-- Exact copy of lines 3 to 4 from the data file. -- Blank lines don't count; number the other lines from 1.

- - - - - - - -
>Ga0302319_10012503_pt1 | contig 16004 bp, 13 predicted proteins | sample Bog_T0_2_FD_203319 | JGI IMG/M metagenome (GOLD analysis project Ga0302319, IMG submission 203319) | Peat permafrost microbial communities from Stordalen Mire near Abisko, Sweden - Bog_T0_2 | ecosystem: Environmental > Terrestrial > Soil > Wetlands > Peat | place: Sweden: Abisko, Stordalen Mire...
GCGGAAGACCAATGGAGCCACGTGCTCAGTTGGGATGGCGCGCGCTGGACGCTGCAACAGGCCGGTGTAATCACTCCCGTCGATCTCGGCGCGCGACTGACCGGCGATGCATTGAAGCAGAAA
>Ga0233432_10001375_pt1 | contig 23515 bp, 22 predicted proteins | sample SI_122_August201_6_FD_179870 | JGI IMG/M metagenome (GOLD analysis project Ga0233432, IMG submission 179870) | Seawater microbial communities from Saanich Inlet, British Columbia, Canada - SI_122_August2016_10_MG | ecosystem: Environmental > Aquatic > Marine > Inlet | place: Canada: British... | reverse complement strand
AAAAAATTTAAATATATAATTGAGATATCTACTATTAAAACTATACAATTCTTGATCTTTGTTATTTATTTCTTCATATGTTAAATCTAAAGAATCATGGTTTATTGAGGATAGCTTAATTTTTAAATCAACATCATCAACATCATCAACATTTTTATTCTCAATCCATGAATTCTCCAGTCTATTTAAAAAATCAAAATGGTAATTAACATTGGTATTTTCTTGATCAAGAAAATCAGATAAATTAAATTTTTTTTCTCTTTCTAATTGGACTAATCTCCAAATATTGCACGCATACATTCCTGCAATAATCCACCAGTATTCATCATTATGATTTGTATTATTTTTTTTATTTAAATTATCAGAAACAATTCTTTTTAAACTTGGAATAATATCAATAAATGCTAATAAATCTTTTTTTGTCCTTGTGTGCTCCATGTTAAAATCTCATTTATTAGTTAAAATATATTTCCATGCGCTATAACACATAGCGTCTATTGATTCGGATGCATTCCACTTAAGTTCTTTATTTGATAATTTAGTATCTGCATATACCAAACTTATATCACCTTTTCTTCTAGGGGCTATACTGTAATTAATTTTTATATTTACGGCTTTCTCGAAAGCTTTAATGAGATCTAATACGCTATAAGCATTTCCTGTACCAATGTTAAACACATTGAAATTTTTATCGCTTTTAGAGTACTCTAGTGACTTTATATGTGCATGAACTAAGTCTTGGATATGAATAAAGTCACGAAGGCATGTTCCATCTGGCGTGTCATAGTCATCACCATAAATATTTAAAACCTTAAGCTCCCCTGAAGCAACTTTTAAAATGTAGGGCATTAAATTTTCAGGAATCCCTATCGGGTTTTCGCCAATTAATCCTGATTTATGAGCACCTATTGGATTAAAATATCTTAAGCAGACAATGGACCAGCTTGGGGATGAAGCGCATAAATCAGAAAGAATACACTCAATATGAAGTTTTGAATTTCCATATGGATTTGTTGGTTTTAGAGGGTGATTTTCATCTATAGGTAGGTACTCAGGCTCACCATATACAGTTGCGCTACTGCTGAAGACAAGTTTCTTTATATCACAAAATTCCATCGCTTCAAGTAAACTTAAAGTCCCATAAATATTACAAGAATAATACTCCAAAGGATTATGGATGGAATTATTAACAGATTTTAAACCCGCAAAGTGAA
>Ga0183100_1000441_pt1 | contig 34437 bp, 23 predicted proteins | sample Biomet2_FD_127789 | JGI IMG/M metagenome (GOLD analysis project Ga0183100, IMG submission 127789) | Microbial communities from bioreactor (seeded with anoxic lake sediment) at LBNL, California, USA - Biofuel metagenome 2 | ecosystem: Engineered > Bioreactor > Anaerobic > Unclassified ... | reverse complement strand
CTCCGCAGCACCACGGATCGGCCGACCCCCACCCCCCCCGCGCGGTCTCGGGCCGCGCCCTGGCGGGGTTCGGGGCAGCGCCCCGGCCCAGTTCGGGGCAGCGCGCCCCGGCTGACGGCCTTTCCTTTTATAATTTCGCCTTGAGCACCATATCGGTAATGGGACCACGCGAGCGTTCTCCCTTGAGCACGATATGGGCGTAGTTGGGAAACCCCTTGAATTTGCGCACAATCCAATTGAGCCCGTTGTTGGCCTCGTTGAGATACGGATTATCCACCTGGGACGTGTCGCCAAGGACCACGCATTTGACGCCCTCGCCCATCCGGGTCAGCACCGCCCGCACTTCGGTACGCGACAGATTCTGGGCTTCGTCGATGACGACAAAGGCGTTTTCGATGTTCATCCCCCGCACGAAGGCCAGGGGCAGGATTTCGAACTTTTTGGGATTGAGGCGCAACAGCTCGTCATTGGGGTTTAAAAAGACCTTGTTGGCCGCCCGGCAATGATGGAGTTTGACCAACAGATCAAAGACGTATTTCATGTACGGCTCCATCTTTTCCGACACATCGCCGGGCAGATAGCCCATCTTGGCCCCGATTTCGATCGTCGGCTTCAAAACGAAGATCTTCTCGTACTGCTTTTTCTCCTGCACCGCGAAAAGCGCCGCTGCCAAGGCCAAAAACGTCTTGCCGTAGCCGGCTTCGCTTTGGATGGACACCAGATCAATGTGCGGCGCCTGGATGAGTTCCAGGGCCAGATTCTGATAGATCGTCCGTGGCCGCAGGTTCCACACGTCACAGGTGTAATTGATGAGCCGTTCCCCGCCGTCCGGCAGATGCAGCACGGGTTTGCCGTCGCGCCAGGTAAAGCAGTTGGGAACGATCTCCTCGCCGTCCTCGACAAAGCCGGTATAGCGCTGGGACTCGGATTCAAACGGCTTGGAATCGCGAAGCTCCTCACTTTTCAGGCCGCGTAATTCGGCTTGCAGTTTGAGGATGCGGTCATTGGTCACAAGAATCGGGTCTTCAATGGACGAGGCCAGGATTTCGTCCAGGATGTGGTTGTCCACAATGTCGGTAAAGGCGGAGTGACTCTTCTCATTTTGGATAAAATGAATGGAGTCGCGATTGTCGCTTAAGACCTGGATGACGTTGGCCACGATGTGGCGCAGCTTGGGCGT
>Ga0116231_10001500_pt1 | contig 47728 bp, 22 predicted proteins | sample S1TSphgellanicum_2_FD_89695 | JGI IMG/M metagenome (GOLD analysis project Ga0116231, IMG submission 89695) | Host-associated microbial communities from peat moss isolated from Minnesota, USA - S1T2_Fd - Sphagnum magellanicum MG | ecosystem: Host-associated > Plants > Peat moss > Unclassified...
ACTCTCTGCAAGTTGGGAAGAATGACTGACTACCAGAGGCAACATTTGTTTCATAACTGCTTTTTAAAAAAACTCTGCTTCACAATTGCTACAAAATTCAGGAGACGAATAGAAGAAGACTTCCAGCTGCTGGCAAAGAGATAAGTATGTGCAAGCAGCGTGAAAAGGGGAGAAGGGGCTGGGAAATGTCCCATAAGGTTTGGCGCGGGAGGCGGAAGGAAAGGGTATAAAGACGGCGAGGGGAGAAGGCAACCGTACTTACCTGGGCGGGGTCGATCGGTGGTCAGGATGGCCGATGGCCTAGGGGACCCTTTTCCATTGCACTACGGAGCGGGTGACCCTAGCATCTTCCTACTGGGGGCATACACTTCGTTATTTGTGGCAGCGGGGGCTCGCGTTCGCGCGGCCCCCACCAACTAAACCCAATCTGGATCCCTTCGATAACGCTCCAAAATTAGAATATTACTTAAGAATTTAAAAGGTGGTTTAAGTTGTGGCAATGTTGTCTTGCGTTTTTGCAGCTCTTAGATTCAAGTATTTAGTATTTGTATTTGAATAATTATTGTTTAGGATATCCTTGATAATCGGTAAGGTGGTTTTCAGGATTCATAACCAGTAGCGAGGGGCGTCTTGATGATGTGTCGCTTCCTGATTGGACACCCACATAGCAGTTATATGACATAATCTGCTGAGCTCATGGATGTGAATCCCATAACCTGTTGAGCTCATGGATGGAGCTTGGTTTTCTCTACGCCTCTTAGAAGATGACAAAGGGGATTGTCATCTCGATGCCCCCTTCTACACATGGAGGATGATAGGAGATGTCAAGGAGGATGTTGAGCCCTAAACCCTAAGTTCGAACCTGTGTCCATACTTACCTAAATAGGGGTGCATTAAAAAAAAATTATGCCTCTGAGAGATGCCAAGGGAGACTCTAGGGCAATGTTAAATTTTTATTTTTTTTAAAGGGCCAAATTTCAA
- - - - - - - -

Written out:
>Ga0233432_10001375_pt1 | contig 23515 bp, 22 predicted proteins | sample SI_122_August201_6_FD_179870 | JGI IMG/M metagenome (GOLD analysis project Ga0233432, IMG submission 179870) | Seawater microbial communities from Saanich Inlet, British Columbia, Canada - SI_122_August2016_10_MG | ecosystem: Environmental > Aquatic > Marine > Inlet | place: Canada: British... | reverse complement strand
AAAAAATTTAAATATATAATTGAGATATCTACTATTAAAACTATACAATTCTTGATCTTTGTTATTTATTTCTTCATATGTTAAATCTAAAGAATCATGGTTTATTGAGGATAGCTTAATTTTTAAATCAACATCATCAACATCATCAACATTTTTATTCTCAATCCATGAATTCTCCAGTCTATTTAAAAAATCAAAATGGTAATTAACATTGGTATTTTCTTGATCAAGAAAATCAGATAAATTAAATTTTTTTTCTCTTTCTAATTGGACTAATCTCCAAATATTGCACGCATACATTCCTGCAATAATCCACCAGTATTCATCATTATGATTTGTATTATTTTTTTTATTTAAATTATCAGAAACAATTCTTTTTAAACTTGGAATAATATCAATAAATGCTAATAAATCTTTTTTTGTCCTTGTGTGCTCCATGTTAAAATCTCATTTATTAGTTAAAATATATTTCCATGCGCTATAACACATAGCGTCTATTGATTCGGATGCATTCCACTTAAGTTCTTTATTTGATAATTTAGTATCTGCATATACCAAACTTATATCACCTTTTCTTCTAGGGGCTATACTGTAATTAATTTTTATATTTACGGCTTTCTCGAAAGCTTTAATGAGATCTAATACGCTATAAGCATTTCCTGTACCAATGTTAAACACATTGAAATTTTTATCGCTTTTAGAGTACTCTAGTGACTTTATATGTGCATGAACTAAGTCTTGGATATGAATAAAGTCACGAAGGCATGTTCCATCTGGCGTGTCATAGTCATCACCATAAATATTTAAAACCTTAAGCTCCCCTGAAGCAACTTTTAAAATGTAGGGCATTAAATTTTCAGGAATCCCTATCGGGTTTTCGCCAATTAATCCTGATTTATGAGCACCTATTGGATTAAAATATCTTAAGCAGACAATGGACCAGCTTGGGGATGAAGCGCATAAATCAGAAAGAATACACTCAATATGAAGTTTTGAATTTCCATATGGATTTGTTGGTTTTAGAGGGTGATTTTCATCTATAGGTAGGTACTCAGGCTCACCATATACAGTTGCGCTACTGCTGAAGACAAGTTTCTTTATATCACAAAATTCCATCGCTTCAAGTAAACTTAAAGTCCCATAAATATTACAAGAATAATACTCCAAAGGATTATGGATGGAATTATTAACAGATTTTAAACCCGCAAAGTGAA